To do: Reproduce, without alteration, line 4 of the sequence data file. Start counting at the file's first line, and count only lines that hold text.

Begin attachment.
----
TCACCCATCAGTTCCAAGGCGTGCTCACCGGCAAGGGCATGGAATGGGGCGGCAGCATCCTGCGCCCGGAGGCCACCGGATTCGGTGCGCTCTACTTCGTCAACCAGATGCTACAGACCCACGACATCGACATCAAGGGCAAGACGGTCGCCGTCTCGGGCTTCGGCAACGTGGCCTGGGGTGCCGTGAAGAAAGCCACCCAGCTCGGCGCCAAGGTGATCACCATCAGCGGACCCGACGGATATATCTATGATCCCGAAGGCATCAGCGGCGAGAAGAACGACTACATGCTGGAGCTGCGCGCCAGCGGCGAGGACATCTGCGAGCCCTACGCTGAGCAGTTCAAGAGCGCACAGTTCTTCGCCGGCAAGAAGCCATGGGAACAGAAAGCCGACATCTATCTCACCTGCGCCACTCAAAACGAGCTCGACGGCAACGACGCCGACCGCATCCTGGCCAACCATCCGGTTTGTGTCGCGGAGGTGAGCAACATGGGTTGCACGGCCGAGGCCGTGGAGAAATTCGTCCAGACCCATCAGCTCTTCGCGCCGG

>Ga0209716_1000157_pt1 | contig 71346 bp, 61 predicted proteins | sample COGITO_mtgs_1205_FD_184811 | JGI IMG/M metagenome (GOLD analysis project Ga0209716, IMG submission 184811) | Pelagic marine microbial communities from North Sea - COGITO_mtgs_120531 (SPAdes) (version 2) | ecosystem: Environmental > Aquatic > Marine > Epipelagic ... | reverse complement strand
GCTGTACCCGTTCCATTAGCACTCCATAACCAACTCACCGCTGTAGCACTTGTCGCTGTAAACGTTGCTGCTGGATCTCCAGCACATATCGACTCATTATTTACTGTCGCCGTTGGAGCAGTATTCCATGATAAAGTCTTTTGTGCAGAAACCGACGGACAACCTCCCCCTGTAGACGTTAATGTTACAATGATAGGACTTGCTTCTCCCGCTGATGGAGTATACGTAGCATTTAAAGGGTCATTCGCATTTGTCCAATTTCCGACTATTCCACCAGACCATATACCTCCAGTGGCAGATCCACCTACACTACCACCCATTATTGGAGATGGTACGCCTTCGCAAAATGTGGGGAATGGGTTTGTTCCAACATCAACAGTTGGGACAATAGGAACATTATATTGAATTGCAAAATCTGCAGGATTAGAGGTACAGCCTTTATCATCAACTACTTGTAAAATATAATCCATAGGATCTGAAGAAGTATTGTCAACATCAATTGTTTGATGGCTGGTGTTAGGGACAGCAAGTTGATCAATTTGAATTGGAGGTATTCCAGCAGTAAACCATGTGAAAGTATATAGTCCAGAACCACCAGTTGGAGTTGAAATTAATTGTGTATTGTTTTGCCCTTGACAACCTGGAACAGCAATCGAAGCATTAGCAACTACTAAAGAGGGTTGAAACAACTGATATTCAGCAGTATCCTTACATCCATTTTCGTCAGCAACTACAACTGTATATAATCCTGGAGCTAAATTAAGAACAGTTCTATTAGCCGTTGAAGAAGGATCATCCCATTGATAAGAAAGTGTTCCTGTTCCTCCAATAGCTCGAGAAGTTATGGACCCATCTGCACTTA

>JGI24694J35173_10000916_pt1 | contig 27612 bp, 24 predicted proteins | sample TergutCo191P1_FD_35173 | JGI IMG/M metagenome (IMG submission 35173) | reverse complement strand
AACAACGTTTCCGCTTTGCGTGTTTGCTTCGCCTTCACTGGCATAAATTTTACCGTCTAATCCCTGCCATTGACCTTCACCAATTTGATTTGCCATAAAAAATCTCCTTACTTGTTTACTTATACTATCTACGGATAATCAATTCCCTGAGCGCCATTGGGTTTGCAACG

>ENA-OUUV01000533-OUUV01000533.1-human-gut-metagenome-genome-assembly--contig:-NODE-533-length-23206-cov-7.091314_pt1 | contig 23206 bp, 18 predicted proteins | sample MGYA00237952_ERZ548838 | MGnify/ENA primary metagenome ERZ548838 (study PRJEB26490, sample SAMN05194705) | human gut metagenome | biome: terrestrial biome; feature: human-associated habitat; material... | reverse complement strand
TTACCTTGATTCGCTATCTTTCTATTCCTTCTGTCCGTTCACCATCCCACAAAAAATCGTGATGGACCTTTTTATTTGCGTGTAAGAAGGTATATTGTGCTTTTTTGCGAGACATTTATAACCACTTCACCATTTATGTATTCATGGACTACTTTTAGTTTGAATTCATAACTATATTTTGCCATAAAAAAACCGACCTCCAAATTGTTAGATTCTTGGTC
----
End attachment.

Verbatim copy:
>JGI24694J35173_10000916_pt1 | contig 27612 bp, 24 predicted proteins | sample TergutCo191P1_FD_35173 | JGI IMG/M metagenome (IMG submission 35173) | reverse complement strand